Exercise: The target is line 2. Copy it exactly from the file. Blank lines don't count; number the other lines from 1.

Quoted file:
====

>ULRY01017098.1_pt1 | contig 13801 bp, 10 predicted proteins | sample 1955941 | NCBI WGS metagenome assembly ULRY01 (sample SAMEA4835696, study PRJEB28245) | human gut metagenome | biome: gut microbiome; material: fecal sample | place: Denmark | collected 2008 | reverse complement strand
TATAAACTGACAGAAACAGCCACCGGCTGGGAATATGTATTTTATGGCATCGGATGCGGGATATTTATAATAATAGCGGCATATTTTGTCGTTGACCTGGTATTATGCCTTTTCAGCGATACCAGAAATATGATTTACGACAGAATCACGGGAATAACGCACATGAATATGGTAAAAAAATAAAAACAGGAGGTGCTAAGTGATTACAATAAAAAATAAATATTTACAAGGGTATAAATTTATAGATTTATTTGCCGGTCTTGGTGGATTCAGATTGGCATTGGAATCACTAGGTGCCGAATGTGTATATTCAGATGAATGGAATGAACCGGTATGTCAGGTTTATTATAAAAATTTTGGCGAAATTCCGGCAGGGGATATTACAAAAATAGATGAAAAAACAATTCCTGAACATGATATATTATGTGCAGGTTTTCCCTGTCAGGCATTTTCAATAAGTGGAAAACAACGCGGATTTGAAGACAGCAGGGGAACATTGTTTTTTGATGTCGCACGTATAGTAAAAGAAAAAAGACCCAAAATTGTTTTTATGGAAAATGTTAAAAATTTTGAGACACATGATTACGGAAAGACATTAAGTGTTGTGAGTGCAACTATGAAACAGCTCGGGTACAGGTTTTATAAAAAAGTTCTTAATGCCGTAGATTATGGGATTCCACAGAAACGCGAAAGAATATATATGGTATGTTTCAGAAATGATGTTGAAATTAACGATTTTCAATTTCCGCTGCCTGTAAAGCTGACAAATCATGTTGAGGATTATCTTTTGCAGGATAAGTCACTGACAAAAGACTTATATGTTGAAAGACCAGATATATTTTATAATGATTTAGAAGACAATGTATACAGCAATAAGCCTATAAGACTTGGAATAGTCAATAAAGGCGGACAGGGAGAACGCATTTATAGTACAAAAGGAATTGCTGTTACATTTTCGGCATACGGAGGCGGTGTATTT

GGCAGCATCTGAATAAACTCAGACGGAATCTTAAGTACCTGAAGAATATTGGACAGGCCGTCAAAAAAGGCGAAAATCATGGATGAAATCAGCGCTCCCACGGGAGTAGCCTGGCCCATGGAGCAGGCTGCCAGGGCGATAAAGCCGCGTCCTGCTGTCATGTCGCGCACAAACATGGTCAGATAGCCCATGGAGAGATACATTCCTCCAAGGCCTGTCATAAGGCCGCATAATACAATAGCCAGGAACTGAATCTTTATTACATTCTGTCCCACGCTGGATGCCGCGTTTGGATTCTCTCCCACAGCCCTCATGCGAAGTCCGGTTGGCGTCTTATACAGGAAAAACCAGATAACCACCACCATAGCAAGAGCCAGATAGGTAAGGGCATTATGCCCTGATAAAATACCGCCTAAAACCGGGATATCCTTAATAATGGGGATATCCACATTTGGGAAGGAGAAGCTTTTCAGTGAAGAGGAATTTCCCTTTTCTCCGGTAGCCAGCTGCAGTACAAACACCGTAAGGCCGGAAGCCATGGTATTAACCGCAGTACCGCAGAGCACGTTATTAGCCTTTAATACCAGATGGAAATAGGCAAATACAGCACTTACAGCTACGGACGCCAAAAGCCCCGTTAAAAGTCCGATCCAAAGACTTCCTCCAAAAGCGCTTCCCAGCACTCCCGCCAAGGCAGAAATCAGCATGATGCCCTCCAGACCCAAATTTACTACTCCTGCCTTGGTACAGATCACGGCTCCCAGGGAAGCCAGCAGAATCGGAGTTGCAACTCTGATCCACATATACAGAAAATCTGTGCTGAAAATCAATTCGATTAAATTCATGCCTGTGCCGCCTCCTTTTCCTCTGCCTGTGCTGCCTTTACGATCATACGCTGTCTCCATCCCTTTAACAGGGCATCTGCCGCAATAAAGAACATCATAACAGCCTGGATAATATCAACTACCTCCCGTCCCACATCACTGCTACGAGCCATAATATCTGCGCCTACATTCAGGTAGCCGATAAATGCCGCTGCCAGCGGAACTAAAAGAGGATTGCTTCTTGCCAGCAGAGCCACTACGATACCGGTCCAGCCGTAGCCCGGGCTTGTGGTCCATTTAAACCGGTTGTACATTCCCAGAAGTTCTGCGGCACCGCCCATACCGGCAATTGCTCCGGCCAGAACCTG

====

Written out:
TATAAACTGACAGAAACAGCCACCGGCTGGGAATATGTATTTTATGGCATCGGATGCGGGATATTTATAATAATAGCGGCATATTTTGTCGTTGACCTGGTATTATGCCTTTTCAGCGATACCAGAAATATGATTTACGACAGAATCACGGGAATAACGCACATGAATATGGTAAAAAAATAAAAACAGGAGGTGCTAAGTGATTACAATAAAAAATAAATATTTACAAGGGTATAAATTTATAGATTTATTTGCCGGTCTTGGTGGATTCAGATTGGCATTGGAATCACTAGGTGCCGAATGTGTATATTCAGATGAATGGAATGAACCGGTATGTCAGGTTTATTATAAAAATTTTGGCGAAATTCCGGCAGGGGATATTACAAAAATAGATGAAAAAACAATTCCTGAACATGATATATTATGTGCAGGTTTTCCCTGTCAGGCATTTTCAATAAGTGGAAAACAACGCGGATTTGAAGACAGCAGGGGAACATTGTTTTTTGATGTCGCACGTATAGTAAAAGAAAAAAGACCCAAAATTGTTTTTATGGAAAATGTTAAAAATTTTGAGACACATGATTACGGAAAGACATTAAGTGTTGTGAGTGCAACTATGAAACAGCTCGGGTACAGGTTTTATAAAAAAGTTCTTAATGCCGTAGATTATGGGATTCCACAGAAACGCGAAAGAATATATATGGTATGTTTCAGAAATGATGTTGAAATTAACGATTTTCAATTTCCGCTGCCTGTAAAGCTGACAAATCATGTTGAGGATTATCTTTTGCAGGATAAGTCACTGACAAAAGACTTATATGTTGAAAGACCAGATATATTTTATAATGATTTAGAAGACAATGTATACAGCAATAAGCCTATAAGACTTGGAATAGTCAATAAAGGCGGACAGGGAGAACGCATTTATAGTACAAAAGGAATTGCTGTTACATTTTCGGCATACGGAGGCGGTGTATTT